It's ironic that the real monsters of our world often defy explanation, yet in fiction we often demand and often relish knowing their histories. Those histories are always filled with poignant experiences, traumatic events, and possibilities never achieved. Told well, you find yourself fearing and hating the monster while feeling sorry for it. Or him.
In Joe Hill's The Wraith, the history of Charlie Manx and the origin of his evil is told well, serving as the prequel to his novel NOS4A2. The 1938 Rolls-Royce Wraith is here, so is Christmasland and the "private roads of thought, where emotions are weather, blowing across the landscapes of your imagination." Manx calls these landscapes inscapes, and with a scared child listening in the backseat of his Wraith, he tells her all the sordid events of his life, beginning with his father who died in the arms of a fat lady named Sally Grapefruits.
Manx's mother blames him for everything bad in her life, of course, calling him names, treating him poorly. He never had a Christmas where Santa brought him a present so he bought a sled for himself called the fantom. Racing it down the slopes he notices the landscape changes and another world pushes itself through. A horrible event makes that world very angry and murderous, leaving 13-year old Manx free of his former, unsavory, surroundings.
Life perks up for him, briefly. He falls in love and gets married. He is wealthy. He is finally happy. He loses it all. His wife and children are left with nothing. Their carefree happiness turns to drudgery. His wife turns into his mother, calling him names, blaming him for, well, it doesn't matter really, since he's heard it all before.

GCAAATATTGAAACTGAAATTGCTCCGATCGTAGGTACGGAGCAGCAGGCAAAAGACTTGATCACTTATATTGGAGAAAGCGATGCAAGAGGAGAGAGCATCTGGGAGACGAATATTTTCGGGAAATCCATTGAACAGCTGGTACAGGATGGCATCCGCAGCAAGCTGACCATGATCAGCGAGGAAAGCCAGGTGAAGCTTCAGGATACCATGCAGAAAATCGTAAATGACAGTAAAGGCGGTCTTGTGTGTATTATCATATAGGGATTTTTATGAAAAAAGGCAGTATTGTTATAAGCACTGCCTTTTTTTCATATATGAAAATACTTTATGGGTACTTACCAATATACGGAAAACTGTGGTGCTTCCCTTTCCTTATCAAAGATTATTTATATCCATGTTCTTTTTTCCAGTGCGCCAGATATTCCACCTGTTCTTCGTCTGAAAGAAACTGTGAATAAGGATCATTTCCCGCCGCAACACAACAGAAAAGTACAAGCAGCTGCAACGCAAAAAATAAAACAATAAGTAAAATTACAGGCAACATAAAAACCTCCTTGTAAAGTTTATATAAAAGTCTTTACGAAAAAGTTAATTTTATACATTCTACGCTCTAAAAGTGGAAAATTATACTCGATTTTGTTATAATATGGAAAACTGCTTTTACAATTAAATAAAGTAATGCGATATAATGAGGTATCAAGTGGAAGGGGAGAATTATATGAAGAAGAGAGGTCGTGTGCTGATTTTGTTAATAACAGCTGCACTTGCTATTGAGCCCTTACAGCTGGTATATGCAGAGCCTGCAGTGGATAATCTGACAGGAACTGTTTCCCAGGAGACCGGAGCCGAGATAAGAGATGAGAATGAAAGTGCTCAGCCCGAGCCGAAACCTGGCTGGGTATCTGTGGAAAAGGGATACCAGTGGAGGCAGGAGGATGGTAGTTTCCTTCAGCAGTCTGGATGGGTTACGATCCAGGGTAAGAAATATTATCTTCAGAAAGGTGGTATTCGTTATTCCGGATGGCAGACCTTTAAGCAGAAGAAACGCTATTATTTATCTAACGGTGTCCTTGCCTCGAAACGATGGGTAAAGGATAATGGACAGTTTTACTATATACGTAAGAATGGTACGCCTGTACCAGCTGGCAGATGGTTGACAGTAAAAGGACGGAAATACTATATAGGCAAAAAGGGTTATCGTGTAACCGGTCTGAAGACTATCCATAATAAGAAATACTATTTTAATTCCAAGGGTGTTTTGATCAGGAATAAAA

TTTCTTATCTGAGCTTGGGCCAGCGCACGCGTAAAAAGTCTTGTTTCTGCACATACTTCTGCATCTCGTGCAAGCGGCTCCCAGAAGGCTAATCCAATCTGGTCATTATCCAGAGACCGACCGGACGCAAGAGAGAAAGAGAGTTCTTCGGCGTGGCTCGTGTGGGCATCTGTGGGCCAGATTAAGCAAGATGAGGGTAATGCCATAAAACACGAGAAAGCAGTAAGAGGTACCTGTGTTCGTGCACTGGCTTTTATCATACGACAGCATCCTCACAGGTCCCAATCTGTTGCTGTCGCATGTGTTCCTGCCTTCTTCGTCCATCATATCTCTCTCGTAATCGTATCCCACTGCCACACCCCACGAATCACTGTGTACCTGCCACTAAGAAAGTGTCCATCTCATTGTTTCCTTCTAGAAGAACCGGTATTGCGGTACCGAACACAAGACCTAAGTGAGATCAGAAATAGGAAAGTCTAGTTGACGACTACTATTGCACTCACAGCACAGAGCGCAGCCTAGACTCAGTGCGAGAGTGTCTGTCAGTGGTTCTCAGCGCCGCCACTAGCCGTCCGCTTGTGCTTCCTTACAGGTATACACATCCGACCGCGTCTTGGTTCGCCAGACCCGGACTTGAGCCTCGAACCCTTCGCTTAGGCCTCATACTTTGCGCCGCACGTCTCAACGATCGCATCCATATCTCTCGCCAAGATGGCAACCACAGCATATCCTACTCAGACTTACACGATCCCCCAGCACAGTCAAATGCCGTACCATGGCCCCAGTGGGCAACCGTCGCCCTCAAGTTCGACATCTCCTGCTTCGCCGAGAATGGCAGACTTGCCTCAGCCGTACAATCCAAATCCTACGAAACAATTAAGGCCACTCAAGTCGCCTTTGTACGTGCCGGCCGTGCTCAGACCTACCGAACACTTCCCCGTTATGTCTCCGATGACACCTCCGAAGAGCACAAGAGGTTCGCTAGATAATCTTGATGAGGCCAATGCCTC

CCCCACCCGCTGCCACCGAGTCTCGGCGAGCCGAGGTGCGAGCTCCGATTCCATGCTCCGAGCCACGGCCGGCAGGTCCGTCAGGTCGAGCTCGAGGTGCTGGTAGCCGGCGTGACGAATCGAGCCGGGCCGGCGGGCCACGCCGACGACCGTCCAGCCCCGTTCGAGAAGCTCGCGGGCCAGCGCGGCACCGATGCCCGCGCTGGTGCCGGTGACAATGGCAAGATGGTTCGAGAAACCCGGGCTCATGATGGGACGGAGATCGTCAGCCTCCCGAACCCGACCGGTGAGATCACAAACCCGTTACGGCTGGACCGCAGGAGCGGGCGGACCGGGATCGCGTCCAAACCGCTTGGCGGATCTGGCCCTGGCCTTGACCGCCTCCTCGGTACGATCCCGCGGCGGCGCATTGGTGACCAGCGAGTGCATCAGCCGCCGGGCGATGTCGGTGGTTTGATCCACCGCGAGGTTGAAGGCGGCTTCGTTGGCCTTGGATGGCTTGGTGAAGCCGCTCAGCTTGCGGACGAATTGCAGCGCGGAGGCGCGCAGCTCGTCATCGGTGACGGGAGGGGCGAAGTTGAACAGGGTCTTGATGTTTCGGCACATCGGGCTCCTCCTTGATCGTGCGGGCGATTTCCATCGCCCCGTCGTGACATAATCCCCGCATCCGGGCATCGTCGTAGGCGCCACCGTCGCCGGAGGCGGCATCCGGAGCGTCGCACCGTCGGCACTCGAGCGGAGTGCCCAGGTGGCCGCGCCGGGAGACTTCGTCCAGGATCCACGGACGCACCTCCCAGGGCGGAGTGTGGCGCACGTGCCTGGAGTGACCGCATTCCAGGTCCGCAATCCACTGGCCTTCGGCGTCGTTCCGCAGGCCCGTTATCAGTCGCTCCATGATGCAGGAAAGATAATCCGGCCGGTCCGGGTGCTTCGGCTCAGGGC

What little cash he's managed to save is given to a traveling salesman selling dreams; and a place called Christmasland. He buys into the dream hook, line, and sinker. He even buys the Rolls-Royce Wraith to visit the amusement park for opening day. The Wraith comes cheaply, its former owner committed suicide in it, even if it was lightly used. A road trip to Christmasland with his kids and wife in the back seat turns ugly. The landscape he's known before opens up around him, swallowing them whole. The children lose their baby teeth.
But that was in the past. The story picks up again in 1989. Escaped convicts put in a call to Manx, now the go-to guy for making people disappear. He takes them to Christmasland to play with the kids, who welcome them, standing in front of a foreboding Christmas tree hung with ghoulish ornaments. And the kids are holding sharp, dangerous things, smiling in anticipation. I'll mention a balloon filled with delirium 101 is critical to survival for some, and you may catch a glimpse of the Bumble in all the mayhem, and leave it at that. Except for the payback, of course, there's always payback.
Joe Hill does more with his words than most writers of horror fiction today, which is why he can sell you, like Charlie Manx was sold, such a tall story that's part nightmare, part dreamscape, and mostly horrifying. His characters have befores, middles, and endings, and those endings can be very unpleasant, but their histories are ones you will relish. There may be a better artist to capture the glory and gory of Christmasland than Charles Wilson, but no one else comes to mind. Especially when he's "painted pretty" by Jay Fotos. The narrative and the art capture the murderous delights of Christmasland very well, while leaving enough room for emotions stretching beyond the necessary artifices of the story.
What we don't learn is what Christmas did to Joe Hill to make him want to turn its holiday of cheer into a holiday of drear.